Carl Dane

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Carl Dane a former circus strongman, was the first gong-banger. He filmed the first strikes in 1932 for the opening logo of General Film Distributers. Fast deteriorating nitrate film stock meant the sequence had to be re-filmed frequently. Dane struck the gong 3 times. Later gong men struck it only twice.


bombardier-billy-wellsBilly Wells
The second “man with the gong” was “Bombardier” Billy Wells, a former heavyweight boxer. Wells was one of the best fighters of the last century, though he lacked ruthlessness. Rank had acquired GFD.  Wells was the first gongman to be used on the “J Arthur Rank presents” title/logo. He was filmed at Walton Hall Studios, Isleworth. He continued in the role until after the Second World War.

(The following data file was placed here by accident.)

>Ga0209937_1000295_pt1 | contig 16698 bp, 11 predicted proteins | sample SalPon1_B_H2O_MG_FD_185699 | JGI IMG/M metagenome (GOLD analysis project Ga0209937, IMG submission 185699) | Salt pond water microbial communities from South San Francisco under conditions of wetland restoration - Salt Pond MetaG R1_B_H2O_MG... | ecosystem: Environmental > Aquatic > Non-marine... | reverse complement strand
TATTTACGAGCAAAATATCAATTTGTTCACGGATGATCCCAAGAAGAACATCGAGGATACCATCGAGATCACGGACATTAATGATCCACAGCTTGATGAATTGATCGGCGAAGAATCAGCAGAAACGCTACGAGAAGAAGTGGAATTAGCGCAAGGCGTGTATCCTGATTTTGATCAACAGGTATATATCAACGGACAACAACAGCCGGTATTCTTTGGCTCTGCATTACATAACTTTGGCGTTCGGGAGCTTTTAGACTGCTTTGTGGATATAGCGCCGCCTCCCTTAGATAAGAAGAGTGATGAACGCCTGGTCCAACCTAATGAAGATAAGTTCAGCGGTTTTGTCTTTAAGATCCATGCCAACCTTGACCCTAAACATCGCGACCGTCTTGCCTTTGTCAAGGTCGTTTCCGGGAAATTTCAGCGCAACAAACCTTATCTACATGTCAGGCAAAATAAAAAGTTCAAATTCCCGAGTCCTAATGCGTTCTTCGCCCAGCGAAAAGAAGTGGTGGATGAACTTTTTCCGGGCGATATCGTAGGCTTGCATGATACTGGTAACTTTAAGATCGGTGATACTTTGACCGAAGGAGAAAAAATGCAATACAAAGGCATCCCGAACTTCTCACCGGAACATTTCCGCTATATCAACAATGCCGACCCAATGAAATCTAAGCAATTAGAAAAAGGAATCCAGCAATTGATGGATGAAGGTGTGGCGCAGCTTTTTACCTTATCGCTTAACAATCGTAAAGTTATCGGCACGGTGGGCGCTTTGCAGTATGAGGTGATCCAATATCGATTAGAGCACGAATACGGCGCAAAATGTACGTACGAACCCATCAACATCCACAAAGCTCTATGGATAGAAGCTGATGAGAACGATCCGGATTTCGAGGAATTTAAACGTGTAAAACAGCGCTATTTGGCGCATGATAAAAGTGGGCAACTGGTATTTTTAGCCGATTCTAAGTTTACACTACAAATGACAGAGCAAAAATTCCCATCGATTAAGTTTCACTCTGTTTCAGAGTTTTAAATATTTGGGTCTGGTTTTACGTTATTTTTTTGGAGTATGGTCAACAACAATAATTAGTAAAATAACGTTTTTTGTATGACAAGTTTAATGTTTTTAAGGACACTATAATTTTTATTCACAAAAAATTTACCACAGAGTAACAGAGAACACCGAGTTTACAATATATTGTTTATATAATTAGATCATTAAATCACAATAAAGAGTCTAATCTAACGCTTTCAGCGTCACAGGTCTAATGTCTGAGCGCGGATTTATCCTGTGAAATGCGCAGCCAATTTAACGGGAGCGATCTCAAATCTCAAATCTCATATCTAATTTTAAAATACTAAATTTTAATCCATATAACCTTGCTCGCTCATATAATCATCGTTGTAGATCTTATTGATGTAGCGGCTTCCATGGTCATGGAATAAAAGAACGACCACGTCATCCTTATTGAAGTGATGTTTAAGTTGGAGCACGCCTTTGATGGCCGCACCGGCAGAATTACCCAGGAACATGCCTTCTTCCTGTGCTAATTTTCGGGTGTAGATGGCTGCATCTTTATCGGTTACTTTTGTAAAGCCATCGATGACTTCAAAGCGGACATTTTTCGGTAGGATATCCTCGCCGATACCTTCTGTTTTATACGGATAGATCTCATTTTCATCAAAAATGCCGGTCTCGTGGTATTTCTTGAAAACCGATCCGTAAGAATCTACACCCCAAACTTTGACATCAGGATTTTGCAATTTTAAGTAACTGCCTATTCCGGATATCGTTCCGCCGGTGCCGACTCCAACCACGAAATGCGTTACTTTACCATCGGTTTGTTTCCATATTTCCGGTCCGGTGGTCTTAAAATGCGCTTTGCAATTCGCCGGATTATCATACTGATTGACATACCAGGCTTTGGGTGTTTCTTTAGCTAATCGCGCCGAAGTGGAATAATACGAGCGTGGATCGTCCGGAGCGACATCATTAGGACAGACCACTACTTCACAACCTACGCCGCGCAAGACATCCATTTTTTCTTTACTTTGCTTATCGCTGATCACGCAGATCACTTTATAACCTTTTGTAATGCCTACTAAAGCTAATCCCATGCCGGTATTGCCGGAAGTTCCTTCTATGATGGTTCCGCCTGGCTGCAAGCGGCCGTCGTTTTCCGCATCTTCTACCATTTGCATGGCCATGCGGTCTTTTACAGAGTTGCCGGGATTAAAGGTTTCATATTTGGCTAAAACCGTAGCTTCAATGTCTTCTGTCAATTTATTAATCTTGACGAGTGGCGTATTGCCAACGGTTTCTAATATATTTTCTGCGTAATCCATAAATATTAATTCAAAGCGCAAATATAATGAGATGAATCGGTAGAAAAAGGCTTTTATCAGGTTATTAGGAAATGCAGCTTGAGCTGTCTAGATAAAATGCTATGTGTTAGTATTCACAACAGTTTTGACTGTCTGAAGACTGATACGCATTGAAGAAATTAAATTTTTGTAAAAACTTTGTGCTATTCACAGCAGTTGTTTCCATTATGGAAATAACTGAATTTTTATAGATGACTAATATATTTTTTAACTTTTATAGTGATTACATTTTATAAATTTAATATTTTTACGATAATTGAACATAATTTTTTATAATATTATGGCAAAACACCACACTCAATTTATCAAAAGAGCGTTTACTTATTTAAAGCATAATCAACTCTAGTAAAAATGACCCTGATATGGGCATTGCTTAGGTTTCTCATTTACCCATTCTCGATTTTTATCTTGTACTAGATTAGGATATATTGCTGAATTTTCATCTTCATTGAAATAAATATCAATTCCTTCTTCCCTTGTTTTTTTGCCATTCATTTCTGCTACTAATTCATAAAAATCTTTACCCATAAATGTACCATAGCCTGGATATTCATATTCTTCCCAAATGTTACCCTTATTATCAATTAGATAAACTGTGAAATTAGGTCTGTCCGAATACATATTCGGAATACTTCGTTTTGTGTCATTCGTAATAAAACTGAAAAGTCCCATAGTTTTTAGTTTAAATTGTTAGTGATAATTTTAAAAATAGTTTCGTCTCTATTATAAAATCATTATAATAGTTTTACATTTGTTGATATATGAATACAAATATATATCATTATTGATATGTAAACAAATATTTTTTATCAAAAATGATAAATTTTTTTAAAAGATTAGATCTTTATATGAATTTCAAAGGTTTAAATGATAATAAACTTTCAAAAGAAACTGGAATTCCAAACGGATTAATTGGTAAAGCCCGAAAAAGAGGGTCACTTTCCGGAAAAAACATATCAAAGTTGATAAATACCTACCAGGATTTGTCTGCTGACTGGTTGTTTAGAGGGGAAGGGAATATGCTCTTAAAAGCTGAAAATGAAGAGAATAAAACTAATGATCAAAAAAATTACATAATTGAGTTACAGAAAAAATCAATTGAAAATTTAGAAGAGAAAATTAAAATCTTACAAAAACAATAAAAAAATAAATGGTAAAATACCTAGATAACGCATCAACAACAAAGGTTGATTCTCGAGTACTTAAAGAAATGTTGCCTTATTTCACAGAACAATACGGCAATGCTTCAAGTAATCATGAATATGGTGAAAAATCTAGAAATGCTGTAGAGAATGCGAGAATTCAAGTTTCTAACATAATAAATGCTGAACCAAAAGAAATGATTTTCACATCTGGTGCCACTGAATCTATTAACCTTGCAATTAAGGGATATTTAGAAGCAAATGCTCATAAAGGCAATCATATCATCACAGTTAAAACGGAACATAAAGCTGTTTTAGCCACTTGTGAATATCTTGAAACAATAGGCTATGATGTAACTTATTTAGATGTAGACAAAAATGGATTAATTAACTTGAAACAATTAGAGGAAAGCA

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gong man pnPhil Nieman
Then in 1948, it was deemed that Wells should be replaced and his successor was Phil Nieman, who was filmed at Gainsborough Studios, Shepherd’s Bush. Nieman’s image headed J Arthur Rank’s films until he too was replaced in 1955 by the most famous Gongman of them all, Ken Richmond.

As the curtains parted in countless cinemas worldwide, millions of filmgoers who watched Richmond’s sweeping strikes of the huge gong were watching a man who had a marked aversion to violence. He was a conscientious objector during the Second World War and served several months in prison, according to friends. But as gong-bangers go, he became irreplaceable.

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archive-pa30399-16Ken Richmond